*UPDATE* Unfortunately, my study abroad program was cancelled, so I decided to go ahead and graduate as I am already finished with my degree. I am sad that I wasn’t able to take the Boren Scholarship, but I will be back in Korea as an English teacher in February!


One of my favorite parts about being in South Korea was that I could hike mountains whenever I want. Seoul is full of mountains with pleasant trails that lead to beautiful peaks, and I always meet at least a few strangers during my morning hikes who talk to me about where I’m from and why I’m here. What has surprised me the most is that I almost never meet people on the mountains under 65, although that may be because I always go very early in order to be back before class starts. There have been a few times when I definitely wished that I had brought actual hiking gear instead of running shoes, but I managed to not get hurt nonetheless. The views from the top always made the long hike worth it! The pictures below are from  Yongmasan Mountain and Bukhansan National Park.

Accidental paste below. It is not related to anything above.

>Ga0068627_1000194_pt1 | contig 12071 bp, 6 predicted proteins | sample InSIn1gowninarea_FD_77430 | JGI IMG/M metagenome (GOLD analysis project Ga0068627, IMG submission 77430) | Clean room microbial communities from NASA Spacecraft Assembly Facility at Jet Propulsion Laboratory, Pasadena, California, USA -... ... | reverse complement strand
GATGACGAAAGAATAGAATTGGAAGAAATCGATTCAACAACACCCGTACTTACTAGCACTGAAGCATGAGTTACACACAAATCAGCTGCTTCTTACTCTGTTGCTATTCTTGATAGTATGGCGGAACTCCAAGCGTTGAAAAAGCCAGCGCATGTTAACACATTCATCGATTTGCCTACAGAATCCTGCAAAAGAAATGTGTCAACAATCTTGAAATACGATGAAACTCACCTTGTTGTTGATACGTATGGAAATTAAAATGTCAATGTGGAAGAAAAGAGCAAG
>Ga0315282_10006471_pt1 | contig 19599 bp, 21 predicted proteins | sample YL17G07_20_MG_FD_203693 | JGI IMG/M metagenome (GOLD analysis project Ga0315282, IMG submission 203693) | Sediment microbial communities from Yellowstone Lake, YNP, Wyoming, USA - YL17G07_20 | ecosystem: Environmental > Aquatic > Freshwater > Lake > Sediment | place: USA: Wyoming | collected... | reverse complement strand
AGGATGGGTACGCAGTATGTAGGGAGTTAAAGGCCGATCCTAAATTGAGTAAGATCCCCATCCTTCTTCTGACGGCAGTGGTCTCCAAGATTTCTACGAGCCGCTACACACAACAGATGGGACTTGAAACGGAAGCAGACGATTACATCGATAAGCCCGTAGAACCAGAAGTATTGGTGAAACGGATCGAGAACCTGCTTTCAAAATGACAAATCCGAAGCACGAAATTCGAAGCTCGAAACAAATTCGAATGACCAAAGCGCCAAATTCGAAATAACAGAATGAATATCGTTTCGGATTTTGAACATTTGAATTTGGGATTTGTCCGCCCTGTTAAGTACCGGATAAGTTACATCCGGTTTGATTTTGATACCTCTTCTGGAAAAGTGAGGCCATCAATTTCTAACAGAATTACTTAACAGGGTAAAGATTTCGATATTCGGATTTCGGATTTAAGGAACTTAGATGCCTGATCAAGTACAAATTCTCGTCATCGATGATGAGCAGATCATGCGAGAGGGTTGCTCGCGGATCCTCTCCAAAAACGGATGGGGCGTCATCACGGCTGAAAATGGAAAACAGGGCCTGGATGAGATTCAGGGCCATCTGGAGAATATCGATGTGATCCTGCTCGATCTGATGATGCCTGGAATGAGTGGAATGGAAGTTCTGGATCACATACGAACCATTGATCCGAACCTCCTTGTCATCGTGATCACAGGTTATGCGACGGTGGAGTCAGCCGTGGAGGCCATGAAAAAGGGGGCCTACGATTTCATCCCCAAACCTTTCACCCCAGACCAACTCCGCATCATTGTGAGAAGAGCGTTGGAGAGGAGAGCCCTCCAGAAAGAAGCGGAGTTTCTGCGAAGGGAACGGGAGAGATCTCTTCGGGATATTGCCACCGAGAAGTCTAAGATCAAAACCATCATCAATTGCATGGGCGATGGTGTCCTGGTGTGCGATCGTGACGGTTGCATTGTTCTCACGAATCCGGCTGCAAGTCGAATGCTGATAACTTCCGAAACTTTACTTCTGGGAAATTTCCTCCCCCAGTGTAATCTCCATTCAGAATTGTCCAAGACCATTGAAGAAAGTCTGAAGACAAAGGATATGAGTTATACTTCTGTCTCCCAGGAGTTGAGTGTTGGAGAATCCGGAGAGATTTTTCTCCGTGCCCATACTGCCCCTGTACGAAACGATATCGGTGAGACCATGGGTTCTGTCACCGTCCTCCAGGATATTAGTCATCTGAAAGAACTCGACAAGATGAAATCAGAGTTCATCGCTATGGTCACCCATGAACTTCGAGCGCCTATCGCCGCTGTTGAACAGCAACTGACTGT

Donghae Excursion

Through ISA (study abroad agency) I took an excursion to Donghae for the day. We were told that we would spend the first part of the day at the beach, but when we got there the beach was COLD. The wind was strong and the water was tumultuous from the tropical storm that had just passed by.  For lunch we ate at a seaside Korean restaurant which had literally three things on the menu: raw fish stew, spicy raw fish stew, and bean curd stew. I do not love fish, so I opted for bean curd stew and it was definitely not my favorite food that I have eaten here… but it was nice to have something warm. After lunch, we went to the lotus fields and toured the Heo Gyun & Heo Nanseolheon Memorial Park, which were both beautiful.

A Day of K-pop!